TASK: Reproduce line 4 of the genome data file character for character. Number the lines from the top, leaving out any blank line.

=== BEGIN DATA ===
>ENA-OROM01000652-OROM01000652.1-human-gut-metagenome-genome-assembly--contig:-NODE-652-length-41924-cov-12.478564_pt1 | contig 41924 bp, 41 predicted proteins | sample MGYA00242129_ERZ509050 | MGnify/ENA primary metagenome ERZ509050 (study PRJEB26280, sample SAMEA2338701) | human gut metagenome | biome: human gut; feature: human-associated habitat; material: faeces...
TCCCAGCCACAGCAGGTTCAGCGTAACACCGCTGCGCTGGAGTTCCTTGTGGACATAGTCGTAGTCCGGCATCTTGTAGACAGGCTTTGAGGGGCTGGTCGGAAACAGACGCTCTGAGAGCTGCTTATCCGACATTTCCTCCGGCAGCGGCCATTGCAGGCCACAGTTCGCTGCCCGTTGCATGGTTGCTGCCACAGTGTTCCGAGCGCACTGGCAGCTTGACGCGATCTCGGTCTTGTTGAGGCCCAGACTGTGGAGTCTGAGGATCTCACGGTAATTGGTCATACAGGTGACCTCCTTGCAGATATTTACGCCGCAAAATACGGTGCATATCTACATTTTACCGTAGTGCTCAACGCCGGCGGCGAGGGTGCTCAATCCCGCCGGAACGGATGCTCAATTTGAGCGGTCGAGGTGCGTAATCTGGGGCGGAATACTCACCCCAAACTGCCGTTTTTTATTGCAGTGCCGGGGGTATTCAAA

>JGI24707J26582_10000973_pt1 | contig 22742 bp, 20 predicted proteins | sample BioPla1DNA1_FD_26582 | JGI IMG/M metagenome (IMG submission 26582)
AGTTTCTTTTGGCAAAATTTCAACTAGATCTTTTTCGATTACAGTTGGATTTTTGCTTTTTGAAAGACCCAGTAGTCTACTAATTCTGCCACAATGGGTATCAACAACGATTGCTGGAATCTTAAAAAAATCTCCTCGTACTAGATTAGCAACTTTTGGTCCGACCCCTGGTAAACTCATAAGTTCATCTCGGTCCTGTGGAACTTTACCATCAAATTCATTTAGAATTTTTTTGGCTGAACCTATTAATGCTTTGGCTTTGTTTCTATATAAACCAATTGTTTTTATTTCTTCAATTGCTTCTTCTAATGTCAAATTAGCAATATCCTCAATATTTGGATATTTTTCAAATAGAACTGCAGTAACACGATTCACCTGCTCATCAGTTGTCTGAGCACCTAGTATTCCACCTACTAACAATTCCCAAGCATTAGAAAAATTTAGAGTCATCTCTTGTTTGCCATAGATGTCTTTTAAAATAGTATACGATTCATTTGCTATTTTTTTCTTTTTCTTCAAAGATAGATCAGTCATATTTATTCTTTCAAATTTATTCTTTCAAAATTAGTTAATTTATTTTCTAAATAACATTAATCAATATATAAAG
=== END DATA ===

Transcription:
AGTTTCTTTTGGCAAAATTTCAACTAGATCTTTTTCGATTACAGTTGGATTTTTGCTTTTTGAAAGACCCAGTAGTCTACTAATTCTGCCACAATGGGTATCAACAACGATTGCTGGAATCTTAAAAAAATCTCCTCGTACTAGATTAGCAACTTTTGGTCCGACCCCTGGTAAACTCATAAGTTCATCTCGGTCCTGTGGAACTTTACCATCAAATTCATTTAGAATTTTTTTGGCTGAACCTATTAATGCTTTGGCTTTGTTTCTATATAAACCAATTGTTTTTATTTCTTCAATTGCTTCTTCTAATGTCAAATTAGCAATATCCTCAATATTTGGATATTTTTCAAATAGAACTGCAGTAACACGATTCACCTGCTCATCAGTTGTCTGAGCACCTAGTATTCCACCTACTAACAATTCCCAAGCATTAGAAAAATTTAGAGTCATCTCTTGTTTGCCATAGATGTCTTTTAAAATAGTATACGATTCATTTGCTATTTTTTTCTTTTTCTTCAAAGATAGATCAGTCATATTTATTCTTTCAAATTTATTCTTTCAAAATTAGTTAATTTATTTTCTAAATAACATTAATCAATATATAAAG